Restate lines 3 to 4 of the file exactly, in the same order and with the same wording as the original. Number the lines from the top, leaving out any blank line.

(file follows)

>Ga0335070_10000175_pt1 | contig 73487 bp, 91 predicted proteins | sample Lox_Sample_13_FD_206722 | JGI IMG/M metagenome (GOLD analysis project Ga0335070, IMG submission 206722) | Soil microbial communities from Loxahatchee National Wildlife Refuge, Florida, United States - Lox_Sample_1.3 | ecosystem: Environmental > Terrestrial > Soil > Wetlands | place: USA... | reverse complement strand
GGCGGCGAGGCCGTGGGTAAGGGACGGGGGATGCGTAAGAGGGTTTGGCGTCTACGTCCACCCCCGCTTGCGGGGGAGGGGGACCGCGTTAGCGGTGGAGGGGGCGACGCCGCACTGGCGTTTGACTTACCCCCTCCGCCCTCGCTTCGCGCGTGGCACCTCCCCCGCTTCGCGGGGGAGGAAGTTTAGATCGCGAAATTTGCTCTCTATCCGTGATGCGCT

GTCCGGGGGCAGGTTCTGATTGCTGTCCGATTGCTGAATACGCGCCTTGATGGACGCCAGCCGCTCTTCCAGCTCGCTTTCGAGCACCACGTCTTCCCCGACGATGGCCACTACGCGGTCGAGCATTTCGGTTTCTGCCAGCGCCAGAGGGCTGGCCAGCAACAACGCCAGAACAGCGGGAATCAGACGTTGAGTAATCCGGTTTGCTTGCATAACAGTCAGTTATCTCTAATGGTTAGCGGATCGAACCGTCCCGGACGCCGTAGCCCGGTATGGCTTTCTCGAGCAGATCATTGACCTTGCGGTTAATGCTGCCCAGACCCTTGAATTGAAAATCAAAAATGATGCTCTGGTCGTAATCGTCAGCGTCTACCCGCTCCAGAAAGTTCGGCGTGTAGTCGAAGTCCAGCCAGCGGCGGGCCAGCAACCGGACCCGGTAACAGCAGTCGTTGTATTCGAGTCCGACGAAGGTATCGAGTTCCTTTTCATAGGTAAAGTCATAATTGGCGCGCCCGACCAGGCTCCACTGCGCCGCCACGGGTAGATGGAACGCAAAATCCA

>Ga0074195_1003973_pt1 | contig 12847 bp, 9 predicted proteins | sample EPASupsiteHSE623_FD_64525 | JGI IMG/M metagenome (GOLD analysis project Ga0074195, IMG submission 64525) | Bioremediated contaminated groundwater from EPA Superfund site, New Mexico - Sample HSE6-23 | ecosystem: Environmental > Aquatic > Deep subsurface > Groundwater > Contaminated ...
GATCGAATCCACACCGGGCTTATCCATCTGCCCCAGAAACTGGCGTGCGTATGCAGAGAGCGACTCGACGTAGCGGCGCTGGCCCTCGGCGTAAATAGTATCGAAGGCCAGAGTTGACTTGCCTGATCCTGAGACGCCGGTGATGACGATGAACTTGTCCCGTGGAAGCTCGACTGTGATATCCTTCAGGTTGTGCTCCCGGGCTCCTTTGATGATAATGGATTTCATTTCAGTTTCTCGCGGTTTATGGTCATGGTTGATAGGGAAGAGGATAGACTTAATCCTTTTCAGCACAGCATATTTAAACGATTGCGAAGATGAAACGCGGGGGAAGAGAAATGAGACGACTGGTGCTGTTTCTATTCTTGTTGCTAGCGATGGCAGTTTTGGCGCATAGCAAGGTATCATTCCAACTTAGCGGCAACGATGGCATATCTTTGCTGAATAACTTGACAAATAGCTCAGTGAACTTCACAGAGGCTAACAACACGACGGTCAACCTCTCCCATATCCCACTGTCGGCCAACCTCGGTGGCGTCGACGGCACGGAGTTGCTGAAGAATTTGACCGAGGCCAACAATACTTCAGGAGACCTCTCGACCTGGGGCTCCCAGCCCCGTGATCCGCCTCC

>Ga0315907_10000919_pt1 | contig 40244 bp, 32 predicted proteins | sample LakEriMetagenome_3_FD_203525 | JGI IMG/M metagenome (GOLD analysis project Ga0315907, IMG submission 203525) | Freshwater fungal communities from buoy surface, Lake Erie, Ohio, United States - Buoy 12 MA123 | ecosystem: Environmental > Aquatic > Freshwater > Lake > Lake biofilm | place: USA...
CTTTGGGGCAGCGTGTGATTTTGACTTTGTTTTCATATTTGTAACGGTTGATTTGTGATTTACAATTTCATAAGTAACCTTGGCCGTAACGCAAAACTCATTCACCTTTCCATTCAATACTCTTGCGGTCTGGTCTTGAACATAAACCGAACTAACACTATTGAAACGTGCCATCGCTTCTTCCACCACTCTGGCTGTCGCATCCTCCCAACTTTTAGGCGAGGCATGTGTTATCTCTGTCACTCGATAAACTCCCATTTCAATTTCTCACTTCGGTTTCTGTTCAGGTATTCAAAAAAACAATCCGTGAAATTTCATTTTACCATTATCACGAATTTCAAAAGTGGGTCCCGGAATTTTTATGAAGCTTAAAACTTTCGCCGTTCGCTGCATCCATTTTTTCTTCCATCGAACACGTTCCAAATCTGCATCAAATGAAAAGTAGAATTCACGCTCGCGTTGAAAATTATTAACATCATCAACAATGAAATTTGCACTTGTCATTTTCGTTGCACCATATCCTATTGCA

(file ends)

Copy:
GTCCGGGGGCAGGTTCTGATTGCTGTCCGATTGCTGAATACGCGCCTTGATGGACGCCAGCCGCTCTTCCAGCTCGCTTTCGAGCACCACGTCTTCCCCGACGATGGCCACTACGCGGTCGAGCATTTCGGTTTCTGCCAGCGCCAGAGGGCTGGCCAGCAACAACGCCAGAACAGCGGGAATCAGACGTTGAGTAATCCGGTTTGCTTGCATAACAGTCAGTTATCTCTAATGGTTAGCGGATCGAACCGTCCCGGACGCCGTAGCCCGGTATGGCTTTCTCGAGCAGATCATTGACCTTGCGGTTAATGCTGCCCAGACCCTTGAATTGAAAATCAAAAATGATGCTCTGGTCGTAATCGTCAGCGTCTACCCGCTCCAGAAAGTTCGGCGTGTAGTCGAAGTCCAGCCAGCGGCGGGCCAGCAACCGGACCCGGTAACAGCAGTCGTTGTATTCGAGTCCGACGAAGGTATCGAGTTCCTTTTCATAGGTAAAGTCATAATTGGCGCGCCCGACCAGGCTCCACTGCGCCGCCACGGGTAGATGGAACGCAAAATCCA

>Ga0074195_1003973_pt1 | contig 12847 bp, 9 predicted proteins | sample EPASupsiteHSE623_FD_64525 | JGI IMG/M metagenome (GOLD analysis project Ga0074195, IMG submission 64525) | Bioremediated contaminated groundwater from EPA Superfund site, New Mexico - Sample HSE6-23 | ecosystem: Environmental > Aquatic > Deep subsurface > Groundwater > Contaminated ...